The Great Depression and the Dust Bowl of the 1930s had a negative effect on Guymon. Some old-time residents remember "Black Sunday", April 14, 1935, as the day of the worst dust storm in the area's history. However, discovery of the nearby Hugoton-Panhandle gas field created many new jobs, and brought Guymon's population to 2,290 in 1940. [6]

The Guymon Pioneer Days Rodeo has offered tributes to the community’s pioneer spirit every May since 1933. In 2014 the rodeo was inducted into the ProRodeo Hall of Fame of the Professional Rodeo Cowboys Association (PRCA). In 2006, the rodeo had over 900 contestants with over $385,000 in prize money. [8]

Professional Rodeo Cowboys Association American rodeo organization

The Professional Rodeo Cowboys Association (PRCA) is the largest American rodeo organization in the world. It sanctions approximately 650 rodeos in 38 American states and three to four Canadian provinces, with members from said countries, as well as others. Its championship event is the National Finals Rodeo. The PRCA is headquartered in Colorado Springs, Colorado, United States.

The Anchor D Ranch, a large cattle ranch in the No Man's Land section of the Oklahoma-Texas Panhandle, is located nearby.


Located on the High Plains of the central Oklahoma Panhandle Guymon sits 122 miles (196 km) north of Amarillo, Texas and 120 miles (193 km) west-northwest of Woodward, Oklahoma. Optima National Wildlife Refuge, Optima Lake and the state-run Optima Wildlife Management Area lie roughly 16 miles (26 km) to the east along the North Canadian River.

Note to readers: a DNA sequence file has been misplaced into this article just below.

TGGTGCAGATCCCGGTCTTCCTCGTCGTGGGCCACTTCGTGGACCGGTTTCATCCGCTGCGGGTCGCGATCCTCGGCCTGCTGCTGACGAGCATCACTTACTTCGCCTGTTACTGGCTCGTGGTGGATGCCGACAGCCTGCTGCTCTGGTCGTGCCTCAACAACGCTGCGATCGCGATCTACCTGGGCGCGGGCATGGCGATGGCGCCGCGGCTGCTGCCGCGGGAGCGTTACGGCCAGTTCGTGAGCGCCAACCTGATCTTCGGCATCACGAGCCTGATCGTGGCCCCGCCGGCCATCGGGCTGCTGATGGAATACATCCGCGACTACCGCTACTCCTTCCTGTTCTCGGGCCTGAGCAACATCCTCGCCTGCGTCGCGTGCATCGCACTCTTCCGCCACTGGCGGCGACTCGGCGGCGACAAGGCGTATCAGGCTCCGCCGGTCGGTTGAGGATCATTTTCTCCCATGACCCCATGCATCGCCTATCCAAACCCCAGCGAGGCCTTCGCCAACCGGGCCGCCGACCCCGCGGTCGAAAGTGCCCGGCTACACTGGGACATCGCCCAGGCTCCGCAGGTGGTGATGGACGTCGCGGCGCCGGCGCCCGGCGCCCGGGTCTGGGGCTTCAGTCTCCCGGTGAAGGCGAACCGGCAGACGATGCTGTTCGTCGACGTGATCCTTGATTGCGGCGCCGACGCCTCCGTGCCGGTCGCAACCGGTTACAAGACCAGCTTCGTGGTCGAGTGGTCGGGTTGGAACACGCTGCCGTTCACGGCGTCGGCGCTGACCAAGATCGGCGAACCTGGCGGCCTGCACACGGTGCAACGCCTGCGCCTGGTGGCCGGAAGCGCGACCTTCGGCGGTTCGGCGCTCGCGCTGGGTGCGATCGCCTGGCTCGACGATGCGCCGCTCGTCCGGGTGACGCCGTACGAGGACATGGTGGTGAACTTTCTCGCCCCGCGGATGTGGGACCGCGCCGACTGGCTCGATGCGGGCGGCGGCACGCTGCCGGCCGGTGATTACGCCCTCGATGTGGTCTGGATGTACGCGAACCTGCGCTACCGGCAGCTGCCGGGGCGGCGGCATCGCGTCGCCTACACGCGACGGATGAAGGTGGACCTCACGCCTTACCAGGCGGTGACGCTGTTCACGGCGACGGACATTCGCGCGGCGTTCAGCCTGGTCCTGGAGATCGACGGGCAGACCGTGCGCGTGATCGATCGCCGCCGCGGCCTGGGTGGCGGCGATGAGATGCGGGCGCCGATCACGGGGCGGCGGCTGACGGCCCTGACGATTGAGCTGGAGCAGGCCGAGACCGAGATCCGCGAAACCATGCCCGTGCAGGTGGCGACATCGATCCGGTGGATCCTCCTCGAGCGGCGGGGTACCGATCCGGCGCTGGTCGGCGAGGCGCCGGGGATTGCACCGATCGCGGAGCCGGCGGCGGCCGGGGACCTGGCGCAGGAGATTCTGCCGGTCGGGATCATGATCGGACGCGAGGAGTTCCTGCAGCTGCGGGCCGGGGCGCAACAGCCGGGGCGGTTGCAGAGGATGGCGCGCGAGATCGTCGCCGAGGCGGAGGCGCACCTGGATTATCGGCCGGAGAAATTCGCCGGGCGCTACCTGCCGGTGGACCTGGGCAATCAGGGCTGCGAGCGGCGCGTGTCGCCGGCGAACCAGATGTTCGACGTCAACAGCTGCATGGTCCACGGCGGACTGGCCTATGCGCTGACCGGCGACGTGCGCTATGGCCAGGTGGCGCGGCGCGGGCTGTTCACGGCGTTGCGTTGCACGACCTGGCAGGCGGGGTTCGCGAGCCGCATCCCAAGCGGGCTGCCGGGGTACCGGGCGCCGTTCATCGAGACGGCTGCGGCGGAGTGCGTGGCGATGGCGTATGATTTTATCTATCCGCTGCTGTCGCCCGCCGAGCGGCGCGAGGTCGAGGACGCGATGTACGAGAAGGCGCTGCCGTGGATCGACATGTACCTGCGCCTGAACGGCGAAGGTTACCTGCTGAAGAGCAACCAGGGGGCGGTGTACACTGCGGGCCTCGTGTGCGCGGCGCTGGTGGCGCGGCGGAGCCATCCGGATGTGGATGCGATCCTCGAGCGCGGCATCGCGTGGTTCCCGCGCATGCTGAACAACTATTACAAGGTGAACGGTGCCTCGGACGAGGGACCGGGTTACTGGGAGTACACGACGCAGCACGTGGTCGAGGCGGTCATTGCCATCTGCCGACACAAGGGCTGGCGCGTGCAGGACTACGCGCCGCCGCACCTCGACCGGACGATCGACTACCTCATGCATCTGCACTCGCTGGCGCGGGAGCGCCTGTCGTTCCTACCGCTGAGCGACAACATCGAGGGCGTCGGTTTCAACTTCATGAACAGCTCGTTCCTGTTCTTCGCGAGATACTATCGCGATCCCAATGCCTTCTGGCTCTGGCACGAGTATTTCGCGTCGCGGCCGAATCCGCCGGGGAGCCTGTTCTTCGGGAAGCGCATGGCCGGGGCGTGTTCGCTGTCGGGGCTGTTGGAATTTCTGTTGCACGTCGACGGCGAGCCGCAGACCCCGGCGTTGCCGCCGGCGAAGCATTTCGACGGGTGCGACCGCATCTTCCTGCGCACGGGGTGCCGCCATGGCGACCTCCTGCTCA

Guymon is located at 36°40′58″N101°28′54″W / 36.68278°N 101.48167°W / 36.68278; -101.48167 (36.6828041,-101.4815493) [1] [9] and sits at an elevation of 3,126 feet (953 m). According to the United States Census Bureau, the city has a total area of 7.3 square miles (18.9 km2), of which 7.3 square miles (18.9 km2) is land and 0.04 square miles (0.1 km2) (0.27%) is water.


Climate data for Guymon, Oklahoma
Record high °F (°C)83
Average high °F (°C)48
Average low °F (°C)21
Record low °F (°C)−19
Average precipitation inches (mm)0.5
Average snowfall inches (cm)3.2
Average rainy days1.
Average relative humidity (%)75716267595858545561587363
Source #1:
Source #2: [10]


Historical population
1910 1,342
1920 1,50712.3%
1930 2,18144.7%
1940 2,2905.0%
1950 4,718106.0%
1960 5,76822.3%
1970 7,67433.0%
1980 8,49210.7%
1990 7,803−8.1%
2000 10,47234.2%